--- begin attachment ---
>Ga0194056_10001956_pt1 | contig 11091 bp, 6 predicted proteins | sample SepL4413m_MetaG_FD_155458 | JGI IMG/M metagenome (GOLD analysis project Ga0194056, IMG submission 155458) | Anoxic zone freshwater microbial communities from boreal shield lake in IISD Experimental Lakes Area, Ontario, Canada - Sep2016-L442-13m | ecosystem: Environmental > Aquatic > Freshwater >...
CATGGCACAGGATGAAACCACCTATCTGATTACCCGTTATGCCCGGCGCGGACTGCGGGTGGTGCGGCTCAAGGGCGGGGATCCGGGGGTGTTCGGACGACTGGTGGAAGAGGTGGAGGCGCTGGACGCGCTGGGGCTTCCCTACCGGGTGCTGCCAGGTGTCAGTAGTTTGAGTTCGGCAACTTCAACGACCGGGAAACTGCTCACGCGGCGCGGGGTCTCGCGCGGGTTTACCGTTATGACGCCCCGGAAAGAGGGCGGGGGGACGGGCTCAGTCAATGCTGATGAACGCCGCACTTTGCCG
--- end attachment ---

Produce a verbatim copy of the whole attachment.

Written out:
>Ga0194056_10001956_pt1 | contig 11091 bp, 6 predicted proteins | sample SepL4413m_MetaG_FD_155458 | JGI IMG/M metagenome (GOLD analysis project Ga0194056, IMG submission 155458) | Anoxic zone freshwater microbial communities from boreal shield lake in IISD Experimental Lakes Area, Ontario, Canada - Sep2016-L442-13m | ecosystem: Environmental > Aquatic > Freshwater >...
CATGGCACAGGATGAAACCACCTATCTGATTACCCGTTATGCCCGGCGCGGACTGCGGGTGGTGCGGCTCAAGGGCGGGGATCCGGGGGTGTTCGGACGACTGGTGGAAGAGGTGGAGGCGCTGGACGCGCTGGGGCTTCCCTACCGGGTGCTGCCAGGTGTCAGTAGTTTGAGTTCGGCAACTTCAACGACCGGGAAACTGCTCACGCGGCGCGGGGTCTCGCGCGGGTTTACCGTTATGACGCCCCGGAAAGAGGGCGGGGGGACGGGCTCAGTCAATGCTGATGAACGCCGCACTTTGCCG